Following discovery of the first cases in 1981, it soon became clear a national health crisis was developing. But President Reagan's response was "halting and ineffective," according to his biographer Lou Cannon. Those infected initially with this mysterious disease -- all gay men -- found themselves targeted with an unprecedented level of mean-spirited hostility.

A significant source of Reagan's support came from the newly identified religious right and the Moral Majority, a political-action group founded by the Rev. Jerry Falwell. AIDS became the tool, and gay men the target, for the politics of fear, hate and discrimination. Falwell said "AIDS is the wrath of God upon homosexuals." Reagan's communications director Pat Buchanan argued that AIDS is "nature's revenge on gay men."

At 3/05/2006 11:06 PM, Anonymous timmy said...

Gawd, I can't believe I'm actually defending what the Reagan administration spent on AIDS funding in 1985. I'm going to let the James McCourt excerpt speak for itself. If you know something he doesn't, or a 270% increase in AIDS funding ain't good enough for you, so be it.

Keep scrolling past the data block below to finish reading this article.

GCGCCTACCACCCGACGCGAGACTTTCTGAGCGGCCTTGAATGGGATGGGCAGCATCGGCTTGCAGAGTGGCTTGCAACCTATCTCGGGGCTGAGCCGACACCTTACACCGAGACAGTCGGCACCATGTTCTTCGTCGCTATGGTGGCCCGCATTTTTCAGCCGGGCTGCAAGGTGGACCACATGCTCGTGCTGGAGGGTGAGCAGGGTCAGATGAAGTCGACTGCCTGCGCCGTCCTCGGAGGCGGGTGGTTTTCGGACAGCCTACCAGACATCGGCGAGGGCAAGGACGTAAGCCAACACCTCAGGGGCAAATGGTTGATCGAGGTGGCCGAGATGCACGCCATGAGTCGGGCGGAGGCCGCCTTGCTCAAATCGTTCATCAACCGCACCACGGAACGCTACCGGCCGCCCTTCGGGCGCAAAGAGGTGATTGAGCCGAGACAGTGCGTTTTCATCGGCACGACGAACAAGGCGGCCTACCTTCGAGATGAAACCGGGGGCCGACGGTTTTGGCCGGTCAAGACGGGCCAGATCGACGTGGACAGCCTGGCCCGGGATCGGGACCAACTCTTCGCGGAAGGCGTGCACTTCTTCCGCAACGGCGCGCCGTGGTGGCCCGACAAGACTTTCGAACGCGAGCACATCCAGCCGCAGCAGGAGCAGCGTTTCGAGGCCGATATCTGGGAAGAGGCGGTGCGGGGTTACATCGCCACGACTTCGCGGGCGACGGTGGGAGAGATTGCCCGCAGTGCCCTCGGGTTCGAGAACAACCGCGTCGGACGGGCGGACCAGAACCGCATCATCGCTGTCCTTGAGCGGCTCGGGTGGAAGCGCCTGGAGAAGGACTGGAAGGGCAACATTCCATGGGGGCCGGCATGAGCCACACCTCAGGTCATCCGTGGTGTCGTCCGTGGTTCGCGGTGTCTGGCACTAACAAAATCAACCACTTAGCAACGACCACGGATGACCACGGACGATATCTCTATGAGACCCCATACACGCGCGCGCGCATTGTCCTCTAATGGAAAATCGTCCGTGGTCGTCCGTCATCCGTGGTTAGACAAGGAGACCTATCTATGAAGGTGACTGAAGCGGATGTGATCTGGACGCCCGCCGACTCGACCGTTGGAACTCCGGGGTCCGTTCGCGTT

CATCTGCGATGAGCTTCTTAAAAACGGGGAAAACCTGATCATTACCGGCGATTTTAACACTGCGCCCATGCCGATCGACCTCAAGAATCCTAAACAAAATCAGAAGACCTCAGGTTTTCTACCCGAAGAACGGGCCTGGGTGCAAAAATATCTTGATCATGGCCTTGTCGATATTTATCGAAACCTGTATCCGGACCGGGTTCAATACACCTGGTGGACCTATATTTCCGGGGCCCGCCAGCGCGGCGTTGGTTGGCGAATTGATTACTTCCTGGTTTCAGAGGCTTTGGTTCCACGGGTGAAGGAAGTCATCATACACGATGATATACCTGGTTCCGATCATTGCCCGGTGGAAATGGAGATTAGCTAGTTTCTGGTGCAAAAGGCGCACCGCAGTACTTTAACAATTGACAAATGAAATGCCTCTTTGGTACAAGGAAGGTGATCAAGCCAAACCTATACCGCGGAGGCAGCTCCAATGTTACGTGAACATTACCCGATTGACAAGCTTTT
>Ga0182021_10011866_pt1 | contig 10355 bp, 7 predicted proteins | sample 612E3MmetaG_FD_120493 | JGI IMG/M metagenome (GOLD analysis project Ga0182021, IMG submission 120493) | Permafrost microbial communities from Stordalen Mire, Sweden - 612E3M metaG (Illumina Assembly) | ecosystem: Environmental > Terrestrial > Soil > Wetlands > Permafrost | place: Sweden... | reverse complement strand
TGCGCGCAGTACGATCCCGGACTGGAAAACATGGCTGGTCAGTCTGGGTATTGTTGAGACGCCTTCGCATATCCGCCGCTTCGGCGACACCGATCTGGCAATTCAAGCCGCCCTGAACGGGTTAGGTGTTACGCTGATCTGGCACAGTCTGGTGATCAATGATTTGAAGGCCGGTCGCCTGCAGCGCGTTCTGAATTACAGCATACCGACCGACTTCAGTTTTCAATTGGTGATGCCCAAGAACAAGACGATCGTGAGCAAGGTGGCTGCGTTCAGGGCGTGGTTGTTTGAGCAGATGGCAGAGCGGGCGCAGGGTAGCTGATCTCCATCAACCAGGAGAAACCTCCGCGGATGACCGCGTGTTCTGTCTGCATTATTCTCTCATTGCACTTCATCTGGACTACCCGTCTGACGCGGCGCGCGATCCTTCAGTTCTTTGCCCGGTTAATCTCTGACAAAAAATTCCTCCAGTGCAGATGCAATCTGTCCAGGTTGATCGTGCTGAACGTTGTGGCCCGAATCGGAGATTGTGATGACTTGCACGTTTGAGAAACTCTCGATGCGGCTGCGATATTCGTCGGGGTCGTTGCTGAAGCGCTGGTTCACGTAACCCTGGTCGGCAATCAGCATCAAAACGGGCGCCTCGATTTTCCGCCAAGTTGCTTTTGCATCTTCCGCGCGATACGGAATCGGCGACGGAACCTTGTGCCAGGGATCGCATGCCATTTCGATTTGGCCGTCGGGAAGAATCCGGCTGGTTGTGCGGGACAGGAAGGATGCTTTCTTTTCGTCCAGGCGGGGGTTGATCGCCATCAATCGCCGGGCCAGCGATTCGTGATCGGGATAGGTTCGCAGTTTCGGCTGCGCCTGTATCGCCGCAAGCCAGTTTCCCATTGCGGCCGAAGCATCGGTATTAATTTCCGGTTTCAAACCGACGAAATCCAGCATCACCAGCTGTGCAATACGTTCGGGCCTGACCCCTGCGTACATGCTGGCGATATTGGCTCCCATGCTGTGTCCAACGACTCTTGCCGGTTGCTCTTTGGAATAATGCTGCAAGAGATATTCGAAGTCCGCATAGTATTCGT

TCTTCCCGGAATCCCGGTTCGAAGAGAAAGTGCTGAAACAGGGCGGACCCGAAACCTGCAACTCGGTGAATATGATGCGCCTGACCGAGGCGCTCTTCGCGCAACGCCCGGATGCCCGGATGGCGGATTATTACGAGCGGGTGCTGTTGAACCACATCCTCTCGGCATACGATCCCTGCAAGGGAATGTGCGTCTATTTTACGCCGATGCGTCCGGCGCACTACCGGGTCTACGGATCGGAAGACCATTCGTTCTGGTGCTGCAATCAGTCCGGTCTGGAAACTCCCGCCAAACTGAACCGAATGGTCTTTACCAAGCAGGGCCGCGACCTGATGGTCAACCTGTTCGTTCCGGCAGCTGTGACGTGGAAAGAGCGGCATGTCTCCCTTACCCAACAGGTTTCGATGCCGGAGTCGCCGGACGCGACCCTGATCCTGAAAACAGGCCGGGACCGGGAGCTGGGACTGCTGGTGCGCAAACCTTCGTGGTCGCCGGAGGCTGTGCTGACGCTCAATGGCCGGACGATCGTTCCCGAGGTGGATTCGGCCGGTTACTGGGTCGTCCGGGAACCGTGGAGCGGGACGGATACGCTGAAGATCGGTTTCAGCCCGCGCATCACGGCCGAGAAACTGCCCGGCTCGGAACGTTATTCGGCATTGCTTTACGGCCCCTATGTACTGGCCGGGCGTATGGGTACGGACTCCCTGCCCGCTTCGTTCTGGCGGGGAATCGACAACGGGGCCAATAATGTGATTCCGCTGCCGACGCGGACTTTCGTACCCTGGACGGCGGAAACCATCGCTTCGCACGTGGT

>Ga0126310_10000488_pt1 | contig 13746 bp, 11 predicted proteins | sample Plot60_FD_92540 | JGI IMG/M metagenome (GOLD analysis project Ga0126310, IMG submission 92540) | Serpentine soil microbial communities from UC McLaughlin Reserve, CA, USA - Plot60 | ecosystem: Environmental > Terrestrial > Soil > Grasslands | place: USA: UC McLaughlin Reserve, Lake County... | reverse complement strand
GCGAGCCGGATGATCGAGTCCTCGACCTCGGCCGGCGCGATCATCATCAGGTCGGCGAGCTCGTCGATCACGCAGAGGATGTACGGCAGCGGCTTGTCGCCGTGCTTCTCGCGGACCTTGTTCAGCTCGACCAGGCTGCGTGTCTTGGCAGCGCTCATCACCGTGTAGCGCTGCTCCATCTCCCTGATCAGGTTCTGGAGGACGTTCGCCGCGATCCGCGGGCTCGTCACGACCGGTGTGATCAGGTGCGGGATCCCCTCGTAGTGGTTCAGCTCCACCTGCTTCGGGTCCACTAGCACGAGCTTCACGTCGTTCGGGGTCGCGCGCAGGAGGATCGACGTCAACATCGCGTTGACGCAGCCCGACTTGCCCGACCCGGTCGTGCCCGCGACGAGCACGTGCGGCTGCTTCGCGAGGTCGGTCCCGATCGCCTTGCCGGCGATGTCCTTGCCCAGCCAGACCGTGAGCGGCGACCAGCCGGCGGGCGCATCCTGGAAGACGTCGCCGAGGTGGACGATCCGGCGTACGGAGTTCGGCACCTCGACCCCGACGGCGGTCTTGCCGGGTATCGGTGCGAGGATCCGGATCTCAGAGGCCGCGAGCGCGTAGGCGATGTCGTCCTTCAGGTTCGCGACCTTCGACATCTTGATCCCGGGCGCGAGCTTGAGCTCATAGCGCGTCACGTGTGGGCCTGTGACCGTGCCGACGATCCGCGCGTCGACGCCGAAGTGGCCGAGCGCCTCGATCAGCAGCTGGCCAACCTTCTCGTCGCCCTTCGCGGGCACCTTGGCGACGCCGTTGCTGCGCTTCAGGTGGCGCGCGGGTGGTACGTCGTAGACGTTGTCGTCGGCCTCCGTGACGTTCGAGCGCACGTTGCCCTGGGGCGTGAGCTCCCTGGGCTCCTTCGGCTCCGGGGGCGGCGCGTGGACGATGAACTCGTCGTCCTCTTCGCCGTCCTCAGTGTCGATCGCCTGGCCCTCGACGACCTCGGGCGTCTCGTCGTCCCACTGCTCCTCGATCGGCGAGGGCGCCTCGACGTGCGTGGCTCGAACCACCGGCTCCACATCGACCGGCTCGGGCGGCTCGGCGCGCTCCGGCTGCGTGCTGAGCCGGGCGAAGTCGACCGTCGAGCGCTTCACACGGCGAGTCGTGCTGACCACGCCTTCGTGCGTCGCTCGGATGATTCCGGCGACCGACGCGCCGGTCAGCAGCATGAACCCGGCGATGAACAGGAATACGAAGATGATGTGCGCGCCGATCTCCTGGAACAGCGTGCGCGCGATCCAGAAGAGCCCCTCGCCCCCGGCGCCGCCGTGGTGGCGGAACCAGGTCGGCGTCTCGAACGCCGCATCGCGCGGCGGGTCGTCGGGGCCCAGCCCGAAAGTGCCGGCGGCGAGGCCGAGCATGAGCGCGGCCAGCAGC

And we already had our Republican vs. Democrats civil rights discussion Kat. Dig it out of the archives.

Best of all, I love how you attribute AIDS "death totals" to Reagan, and how he let "25,000 people die." Yeah, too bad George Clooney wasn't President back in '85, those 25,000 would still be with us today.

Good night, Proud Liberals. I'm off to the pub....

At 3/06/2006 10:56 AM, Blogger kat said...

No, Timmy, read again. I said Reagan let 25,000 people die before he publicly spoke about his administration's AIDS policies. The word "let" does not in any way, shape or form indicate personal destruction at Reagan's own hands.

Reading + Comprehension = Good.

And, um, what does a 270% increase in budget even mean? Considering that when he assumed office, the administration spent nothing on AIDS research/prevention because it hadn't been identified yet. Any spending up from nothing sounds pretty wonderful.